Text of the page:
FAIRBURY - Rising fuel costs are driving Leroy McPherson batty.
The high price of gasoline and diesel fuel impact McPherson, Fairbury city superintendent, both professionally and personally.
On a professional level, the high cost has caused him to recommend delaying purchases in the Livingston County community. For example, a new police car and street department tractor are among casualties during a summer season in which gas has ranged anywhere from just under $3 to nearly $3.50 per gallon.
"It impacts us pretty heavily," McPherson said.
His colleague, Martin Steidinger, knows this firsthand as Fairbury's street superintendent. He'll make due with a 1992 tractor that had been slated for replacement.
Rising fuel costs affect the two men on a personal level, as well.
"I have a van that gets 14 miles per gallon, so we'll go somewhere close this year (on vacation), Steidinger said. McPherson, meanwhile, pays about $300 a month for gas when he used to pay $100, he said.
According to Bill Fleischli, executive vice president of the Illinois Petroleum Marketers Association in Springfield, people will probably have to wait awhile for gas prices to drop significantly. A tight supply and increasing demand will cause prices to remain steady or creep higher over the next 60 days, he said.
If that's the case, Steidinger said Fairbury's garbage/recycling fee of $6 per month might also have to be increased.
High fuel costs also have raised concerns in McLean County's Empire Township, where roadwork has been cut back. Highway Commissioner Dean Buhrke has restricted oil and chip work because of the escalating costs of petroleum products.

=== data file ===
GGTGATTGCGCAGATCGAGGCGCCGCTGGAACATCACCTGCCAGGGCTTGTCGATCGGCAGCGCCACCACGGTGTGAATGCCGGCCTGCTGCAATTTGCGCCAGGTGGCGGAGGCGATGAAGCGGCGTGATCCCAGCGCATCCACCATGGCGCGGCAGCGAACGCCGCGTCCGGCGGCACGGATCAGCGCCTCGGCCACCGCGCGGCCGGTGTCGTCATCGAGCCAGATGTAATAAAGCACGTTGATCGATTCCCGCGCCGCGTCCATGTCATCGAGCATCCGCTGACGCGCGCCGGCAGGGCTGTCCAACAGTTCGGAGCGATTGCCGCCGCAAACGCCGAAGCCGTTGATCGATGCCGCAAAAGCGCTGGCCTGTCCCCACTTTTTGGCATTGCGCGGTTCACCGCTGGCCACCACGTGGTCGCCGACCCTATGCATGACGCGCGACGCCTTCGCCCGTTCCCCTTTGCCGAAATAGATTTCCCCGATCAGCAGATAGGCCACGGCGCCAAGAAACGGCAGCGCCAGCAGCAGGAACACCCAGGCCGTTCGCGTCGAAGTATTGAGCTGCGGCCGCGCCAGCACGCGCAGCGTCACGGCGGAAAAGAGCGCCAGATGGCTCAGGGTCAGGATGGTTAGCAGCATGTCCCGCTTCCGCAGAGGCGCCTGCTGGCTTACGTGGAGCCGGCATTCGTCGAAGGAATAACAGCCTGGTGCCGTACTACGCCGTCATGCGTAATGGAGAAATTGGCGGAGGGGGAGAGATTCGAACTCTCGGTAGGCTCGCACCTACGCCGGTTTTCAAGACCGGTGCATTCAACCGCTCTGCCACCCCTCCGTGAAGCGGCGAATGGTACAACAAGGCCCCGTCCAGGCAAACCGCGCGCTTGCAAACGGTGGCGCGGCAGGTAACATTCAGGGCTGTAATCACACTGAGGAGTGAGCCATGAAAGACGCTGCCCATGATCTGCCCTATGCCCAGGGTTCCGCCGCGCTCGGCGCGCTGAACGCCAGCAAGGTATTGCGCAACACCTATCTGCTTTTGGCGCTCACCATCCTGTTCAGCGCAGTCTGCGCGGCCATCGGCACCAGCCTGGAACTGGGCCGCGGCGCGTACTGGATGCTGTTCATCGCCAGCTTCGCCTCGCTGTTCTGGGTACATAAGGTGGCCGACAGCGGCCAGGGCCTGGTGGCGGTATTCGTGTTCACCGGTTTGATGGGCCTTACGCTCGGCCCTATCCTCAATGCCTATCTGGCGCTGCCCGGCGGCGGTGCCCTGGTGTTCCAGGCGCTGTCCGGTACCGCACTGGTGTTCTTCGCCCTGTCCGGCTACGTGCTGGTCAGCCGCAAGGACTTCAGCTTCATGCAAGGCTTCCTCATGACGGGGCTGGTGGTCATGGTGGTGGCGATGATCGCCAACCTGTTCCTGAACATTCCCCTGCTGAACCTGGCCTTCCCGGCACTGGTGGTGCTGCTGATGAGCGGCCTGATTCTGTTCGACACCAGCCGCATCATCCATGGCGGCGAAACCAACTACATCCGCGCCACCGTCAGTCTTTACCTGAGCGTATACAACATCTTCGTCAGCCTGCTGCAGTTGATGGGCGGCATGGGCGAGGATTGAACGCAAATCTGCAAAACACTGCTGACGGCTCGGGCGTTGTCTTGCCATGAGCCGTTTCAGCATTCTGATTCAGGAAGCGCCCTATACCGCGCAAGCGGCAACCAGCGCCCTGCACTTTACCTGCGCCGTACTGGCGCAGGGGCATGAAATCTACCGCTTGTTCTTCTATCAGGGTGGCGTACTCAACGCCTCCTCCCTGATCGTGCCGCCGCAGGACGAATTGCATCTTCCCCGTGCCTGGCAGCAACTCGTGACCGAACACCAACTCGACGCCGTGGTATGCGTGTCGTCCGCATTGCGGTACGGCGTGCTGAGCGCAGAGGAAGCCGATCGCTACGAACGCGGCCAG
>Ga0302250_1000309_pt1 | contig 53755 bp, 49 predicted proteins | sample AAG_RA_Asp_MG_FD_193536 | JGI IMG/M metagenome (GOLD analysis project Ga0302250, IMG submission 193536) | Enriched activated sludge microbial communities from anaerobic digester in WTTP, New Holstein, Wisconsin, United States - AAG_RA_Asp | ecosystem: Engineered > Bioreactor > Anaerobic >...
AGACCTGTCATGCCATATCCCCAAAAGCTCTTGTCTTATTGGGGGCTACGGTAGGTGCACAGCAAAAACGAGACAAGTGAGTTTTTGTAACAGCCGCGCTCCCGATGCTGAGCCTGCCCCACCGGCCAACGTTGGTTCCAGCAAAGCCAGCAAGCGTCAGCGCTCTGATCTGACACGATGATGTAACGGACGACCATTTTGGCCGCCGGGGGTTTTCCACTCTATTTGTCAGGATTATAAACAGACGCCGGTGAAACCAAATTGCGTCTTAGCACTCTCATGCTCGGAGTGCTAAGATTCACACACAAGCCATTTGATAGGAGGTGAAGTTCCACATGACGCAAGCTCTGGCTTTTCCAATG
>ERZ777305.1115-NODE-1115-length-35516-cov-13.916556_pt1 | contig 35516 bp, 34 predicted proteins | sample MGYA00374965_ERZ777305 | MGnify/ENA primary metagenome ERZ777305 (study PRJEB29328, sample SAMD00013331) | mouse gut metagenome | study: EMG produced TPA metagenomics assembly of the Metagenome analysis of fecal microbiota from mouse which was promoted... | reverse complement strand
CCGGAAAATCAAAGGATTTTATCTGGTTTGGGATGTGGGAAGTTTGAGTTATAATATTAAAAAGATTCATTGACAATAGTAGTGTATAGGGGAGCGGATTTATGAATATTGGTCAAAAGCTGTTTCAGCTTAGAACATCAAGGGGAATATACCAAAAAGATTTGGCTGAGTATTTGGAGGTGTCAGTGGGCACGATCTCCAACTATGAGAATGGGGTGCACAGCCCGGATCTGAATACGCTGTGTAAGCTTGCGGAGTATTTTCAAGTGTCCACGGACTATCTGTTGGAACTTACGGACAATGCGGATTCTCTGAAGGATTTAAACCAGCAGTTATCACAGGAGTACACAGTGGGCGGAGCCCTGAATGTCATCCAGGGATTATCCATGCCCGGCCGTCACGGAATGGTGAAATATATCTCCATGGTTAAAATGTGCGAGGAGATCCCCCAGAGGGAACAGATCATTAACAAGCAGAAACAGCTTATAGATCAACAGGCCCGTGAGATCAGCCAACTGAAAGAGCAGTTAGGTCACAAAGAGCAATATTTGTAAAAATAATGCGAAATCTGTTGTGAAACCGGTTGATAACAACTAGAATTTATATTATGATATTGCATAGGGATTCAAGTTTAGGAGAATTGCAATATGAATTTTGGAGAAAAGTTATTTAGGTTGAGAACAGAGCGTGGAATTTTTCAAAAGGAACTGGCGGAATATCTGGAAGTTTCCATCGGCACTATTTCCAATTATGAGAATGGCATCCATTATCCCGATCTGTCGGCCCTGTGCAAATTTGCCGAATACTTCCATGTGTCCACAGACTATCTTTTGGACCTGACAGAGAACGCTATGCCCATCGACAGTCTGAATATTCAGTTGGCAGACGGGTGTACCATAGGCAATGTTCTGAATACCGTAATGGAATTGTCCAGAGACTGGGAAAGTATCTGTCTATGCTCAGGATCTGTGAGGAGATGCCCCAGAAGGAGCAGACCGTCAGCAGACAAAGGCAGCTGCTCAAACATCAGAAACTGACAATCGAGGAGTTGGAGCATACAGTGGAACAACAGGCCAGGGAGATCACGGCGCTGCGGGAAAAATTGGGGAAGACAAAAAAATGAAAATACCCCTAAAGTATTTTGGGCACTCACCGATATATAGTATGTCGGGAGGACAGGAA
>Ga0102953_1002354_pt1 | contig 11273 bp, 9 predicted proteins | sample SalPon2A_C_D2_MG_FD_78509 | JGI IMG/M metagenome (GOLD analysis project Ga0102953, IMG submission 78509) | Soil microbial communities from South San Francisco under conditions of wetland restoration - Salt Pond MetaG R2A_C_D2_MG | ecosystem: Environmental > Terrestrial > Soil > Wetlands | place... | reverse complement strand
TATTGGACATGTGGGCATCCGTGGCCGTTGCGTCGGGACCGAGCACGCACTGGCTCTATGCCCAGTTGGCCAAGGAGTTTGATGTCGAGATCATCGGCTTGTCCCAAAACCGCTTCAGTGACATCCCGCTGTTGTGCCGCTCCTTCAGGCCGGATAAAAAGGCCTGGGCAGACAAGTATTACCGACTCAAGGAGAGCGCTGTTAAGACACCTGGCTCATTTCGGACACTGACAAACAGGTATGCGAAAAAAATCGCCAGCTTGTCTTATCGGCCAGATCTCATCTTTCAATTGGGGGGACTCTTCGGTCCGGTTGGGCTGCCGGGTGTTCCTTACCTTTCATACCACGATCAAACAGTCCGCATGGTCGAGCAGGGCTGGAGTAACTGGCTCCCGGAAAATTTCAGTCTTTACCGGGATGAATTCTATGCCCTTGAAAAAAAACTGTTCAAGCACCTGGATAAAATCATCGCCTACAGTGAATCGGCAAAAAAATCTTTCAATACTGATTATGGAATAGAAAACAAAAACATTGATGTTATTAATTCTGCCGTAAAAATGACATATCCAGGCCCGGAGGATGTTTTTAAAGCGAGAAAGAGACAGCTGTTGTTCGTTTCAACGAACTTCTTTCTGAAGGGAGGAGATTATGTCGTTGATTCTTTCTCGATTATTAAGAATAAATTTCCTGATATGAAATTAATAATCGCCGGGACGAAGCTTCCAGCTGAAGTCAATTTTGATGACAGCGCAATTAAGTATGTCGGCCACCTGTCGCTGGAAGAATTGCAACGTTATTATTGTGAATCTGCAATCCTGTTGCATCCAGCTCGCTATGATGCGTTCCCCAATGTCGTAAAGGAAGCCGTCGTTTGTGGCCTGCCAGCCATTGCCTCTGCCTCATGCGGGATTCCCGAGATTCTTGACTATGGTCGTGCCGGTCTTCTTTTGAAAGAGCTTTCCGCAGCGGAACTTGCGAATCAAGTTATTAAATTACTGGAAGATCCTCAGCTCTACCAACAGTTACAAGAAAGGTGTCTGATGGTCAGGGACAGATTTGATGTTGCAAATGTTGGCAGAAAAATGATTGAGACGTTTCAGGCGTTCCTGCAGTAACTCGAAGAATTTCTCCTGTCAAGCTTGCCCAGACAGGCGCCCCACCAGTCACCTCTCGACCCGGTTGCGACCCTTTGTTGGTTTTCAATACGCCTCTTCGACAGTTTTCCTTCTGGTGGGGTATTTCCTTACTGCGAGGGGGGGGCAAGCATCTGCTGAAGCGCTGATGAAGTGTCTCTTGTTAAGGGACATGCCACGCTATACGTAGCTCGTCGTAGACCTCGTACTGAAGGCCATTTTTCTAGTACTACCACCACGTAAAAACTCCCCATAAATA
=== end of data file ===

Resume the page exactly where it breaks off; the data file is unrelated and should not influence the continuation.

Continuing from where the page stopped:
"We are skipping some (roads)," he said.
While this will save money, it could also mean more potholes, he said.
Rising fuel costs are more manageable in some communities.
In Pontiac, even though the police and street departments ended the past fiscal year about 20 percent over their fuel budgets, City Administrator Bob Karls said the city has been able to work around the $29,000 overrun and has no plans to curtail any operations.
To the south in Normal, Public Works Director Mike Hall suspects the town might go over its fuel budget by about 10 percent this year. However, this won't result in any program cutbacks, he said.
Dan Augstin, director of fleet management for the city of Bloomington, guesses the city also will exceed its fuel budget by 10 to 12 percent. But, like in Normal, no program cuts are planned.
They're taking the spike in fuel costs in stride in LeRoy, as well.
"We're not limiting services or cutting programs. It has not affected our day-to-day operations," said City Administrator Jeff Clawson.
School districts are not immune.
Unit 5 budgeted $744,000 for fuel for the current year, a jump of more than 40 percent from the $525,000 the growing district spent just two years ago. And officials predict next year's budget will be bumped 20 percent, to $893,000.
Bill James, superintendent of the smaller El Paso-Gridley school district, is a bit apprehensive as the district, which runs about 20 buses, looks for new fuel bids next month.
Statewide, the Illinois Department of Central Management Services is budgeting $6 million more for fuel this year.
Sgt. Brian Ley, an Illinois State Police spokesman, said he's not heard of any plans to cut consumption for troopers, who burned 2.8 million gallons of fuel last year.
But Mike Claffey, a spokesman for the Illinois Department of Transportation, said grass along state highways would be cut less often.